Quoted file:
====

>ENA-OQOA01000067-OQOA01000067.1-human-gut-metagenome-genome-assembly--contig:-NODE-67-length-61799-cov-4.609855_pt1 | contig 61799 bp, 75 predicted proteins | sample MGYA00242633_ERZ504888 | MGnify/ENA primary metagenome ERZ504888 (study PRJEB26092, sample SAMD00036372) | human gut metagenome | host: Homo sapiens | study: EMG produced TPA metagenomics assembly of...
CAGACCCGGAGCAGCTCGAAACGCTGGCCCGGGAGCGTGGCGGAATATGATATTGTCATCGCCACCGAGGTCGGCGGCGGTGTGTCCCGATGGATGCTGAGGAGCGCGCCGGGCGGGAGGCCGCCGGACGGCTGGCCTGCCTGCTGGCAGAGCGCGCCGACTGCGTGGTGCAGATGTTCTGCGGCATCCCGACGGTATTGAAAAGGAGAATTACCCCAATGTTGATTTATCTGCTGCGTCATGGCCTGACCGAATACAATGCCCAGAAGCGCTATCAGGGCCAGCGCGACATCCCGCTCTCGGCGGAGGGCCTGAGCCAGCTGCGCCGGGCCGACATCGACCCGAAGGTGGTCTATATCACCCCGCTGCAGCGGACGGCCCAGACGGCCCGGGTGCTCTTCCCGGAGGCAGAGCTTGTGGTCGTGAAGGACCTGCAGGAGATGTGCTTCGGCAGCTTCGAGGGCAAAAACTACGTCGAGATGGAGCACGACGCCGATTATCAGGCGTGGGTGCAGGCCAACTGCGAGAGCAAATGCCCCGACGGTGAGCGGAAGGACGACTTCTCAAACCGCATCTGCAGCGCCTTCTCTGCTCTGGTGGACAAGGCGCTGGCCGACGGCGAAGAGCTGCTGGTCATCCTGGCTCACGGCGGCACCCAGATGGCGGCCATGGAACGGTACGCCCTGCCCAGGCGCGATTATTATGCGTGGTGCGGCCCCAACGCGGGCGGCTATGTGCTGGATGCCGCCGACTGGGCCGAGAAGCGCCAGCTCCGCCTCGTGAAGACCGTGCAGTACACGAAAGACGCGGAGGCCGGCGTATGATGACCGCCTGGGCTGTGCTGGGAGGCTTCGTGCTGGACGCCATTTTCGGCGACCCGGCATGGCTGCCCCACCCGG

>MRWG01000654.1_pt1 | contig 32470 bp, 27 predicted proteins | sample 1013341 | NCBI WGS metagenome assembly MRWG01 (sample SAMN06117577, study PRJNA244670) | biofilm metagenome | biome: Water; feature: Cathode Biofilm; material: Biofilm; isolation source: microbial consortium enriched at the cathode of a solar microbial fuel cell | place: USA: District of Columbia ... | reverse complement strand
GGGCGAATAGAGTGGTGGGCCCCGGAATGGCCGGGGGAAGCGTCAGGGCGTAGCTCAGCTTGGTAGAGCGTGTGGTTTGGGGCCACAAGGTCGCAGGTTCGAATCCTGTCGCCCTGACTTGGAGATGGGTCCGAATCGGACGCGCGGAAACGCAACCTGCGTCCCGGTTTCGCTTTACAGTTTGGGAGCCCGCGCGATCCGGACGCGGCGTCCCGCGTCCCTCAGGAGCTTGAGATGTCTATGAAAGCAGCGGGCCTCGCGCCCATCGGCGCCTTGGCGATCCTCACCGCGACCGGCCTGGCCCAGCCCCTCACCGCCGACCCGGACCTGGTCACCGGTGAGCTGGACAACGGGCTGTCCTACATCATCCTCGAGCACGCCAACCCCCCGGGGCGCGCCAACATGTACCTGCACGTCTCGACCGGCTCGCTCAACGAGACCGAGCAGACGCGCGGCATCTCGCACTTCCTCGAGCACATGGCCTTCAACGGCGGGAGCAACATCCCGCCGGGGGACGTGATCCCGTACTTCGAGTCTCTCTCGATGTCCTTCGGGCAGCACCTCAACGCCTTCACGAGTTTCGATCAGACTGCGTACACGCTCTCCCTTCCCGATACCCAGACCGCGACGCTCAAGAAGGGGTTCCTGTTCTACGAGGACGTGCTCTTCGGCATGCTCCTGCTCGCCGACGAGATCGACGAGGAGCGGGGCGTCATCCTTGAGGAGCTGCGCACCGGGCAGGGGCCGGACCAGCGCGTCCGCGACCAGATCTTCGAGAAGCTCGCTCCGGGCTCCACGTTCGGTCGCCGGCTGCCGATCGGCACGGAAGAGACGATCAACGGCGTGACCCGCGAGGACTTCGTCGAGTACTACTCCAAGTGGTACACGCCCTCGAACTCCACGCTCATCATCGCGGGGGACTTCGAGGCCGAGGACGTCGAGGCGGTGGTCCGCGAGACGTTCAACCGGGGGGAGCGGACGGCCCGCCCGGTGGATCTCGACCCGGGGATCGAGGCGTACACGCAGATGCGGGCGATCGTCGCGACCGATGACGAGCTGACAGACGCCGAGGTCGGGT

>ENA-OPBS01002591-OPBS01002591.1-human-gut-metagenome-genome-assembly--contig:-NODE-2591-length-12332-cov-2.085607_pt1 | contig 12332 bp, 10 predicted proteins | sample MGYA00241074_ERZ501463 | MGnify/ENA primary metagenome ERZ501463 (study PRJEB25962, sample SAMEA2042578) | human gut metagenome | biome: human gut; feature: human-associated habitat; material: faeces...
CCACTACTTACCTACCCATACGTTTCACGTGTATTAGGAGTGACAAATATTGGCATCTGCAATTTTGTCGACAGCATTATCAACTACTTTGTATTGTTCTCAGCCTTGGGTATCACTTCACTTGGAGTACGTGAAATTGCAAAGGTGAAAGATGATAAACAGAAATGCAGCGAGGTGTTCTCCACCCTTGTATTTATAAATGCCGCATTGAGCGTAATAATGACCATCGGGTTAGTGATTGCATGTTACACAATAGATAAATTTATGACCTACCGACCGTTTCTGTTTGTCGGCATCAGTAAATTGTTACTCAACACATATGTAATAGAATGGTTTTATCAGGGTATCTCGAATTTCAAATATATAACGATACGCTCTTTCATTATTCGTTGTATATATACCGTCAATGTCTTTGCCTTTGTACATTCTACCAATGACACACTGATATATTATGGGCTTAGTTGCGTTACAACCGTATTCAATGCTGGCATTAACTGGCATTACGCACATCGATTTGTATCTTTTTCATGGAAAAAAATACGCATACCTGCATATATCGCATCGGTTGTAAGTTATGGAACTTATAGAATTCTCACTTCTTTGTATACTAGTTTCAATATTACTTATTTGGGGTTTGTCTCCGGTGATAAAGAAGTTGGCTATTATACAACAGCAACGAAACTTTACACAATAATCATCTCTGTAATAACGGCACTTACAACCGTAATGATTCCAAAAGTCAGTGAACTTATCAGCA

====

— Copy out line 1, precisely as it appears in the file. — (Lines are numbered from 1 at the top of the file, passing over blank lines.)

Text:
>ENA-OQOA01000067-OQOA01000067.1-human-gut-metagenome-genome-assembly--contig:-NODE-67-length-61799-cov-4.609855_pt1 | contig 61799 bp, 75 predicted proteins | sample MGYA00242633_ERZ504888 | MGnify/ENA primary metagenome ERZ504888 (study PRJEB26092, sample SAMD00036372) | human gut metagenome | host: Homo sapiens | study: EMG produced TPA metagenomics assembly of...